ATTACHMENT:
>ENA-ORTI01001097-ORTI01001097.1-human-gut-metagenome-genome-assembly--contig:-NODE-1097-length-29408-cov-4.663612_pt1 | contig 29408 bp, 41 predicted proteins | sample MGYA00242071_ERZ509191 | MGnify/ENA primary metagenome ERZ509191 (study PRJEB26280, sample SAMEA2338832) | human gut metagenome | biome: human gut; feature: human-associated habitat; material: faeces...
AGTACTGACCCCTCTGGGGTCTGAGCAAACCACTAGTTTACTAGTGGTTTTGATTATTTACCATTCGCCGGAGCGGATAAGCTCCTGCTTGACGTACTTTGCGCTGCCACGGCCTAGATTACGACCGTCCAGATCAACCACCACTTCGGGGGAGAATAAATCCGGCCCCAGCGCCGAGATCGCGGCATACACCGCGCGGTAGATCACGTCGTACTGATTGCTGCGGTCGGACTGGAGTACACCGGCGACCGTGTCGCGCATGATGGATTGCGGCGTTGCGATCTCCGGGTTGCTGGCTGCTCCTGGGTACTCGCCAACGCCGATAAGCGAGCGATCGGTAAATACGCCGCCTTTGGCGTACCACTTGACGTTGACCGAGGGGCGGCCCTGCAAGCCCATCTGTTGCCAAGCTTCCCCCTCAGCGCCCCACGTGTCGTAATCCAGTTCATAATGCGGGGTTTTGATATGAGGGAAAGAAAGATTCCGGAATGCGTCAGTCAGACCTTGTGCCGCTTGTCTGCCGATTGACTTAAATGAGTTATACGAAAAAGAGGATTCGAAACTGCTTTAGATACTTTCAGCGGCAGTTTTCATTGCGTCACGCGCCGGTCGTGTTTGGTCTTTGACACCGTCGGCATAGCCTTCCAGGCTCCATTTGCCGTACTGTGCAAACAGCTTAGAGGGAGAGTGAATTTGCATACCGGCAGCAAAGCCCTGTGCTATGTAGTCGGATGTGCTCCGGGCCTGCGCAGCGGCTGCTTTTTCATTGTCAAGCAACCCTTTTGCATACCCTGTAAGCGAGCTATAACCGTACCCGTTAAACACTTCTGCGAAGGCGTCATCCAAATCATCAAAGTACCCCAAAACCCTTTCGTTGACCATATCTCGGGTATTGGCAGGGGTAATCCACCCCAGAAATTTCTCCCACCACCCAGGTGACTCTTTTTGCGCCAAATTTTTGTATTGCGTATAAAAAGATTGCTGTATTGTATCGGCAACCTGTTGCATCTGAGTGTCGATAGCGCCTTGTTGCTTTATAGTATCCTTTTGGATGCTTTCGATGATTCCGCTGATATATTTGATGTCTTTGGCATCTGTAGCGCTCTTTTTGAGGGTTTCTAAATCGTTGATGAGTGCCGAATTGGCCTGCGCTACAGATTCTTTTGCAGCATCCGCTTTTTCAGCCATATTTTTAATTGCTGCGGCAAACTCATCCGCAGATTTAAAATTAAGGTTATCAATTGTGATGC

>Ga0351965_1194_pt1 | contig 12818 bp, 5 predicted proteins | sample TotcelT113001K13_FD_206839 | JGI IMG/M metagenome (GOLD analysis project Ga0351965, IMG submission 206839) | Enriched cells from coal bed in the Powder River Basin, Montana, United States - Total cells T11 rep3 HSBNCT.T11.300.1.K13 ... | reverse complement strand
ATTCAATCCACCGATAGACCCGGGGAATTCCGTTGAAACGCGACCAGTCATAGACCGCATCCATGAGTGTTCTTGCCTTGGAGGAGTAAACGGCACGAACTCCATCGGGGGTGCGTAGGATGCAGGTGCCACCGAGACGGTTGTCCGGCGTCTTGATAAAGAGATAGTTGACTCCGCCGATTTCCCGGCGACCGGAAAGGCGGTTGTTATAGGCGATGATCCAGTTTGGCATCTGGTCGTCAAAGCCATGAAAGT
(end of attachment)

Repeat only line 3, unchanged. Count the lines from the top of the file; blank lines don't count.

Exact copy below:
>Ga0351965_1194_pt1 | contig 12818 bp, 5 predicted proteins | sample TotcelT113001K13_FD_206839 | JGI IMG/M metagenome (GOLD analysis project Ga0351965, IMG submission 206839) | Enriched cells from coal bed in the Powder River Basin, Montana, United States - Total cells T11 rep3 HSBNCT.T11.300.1.K13 ... | reverse complement strand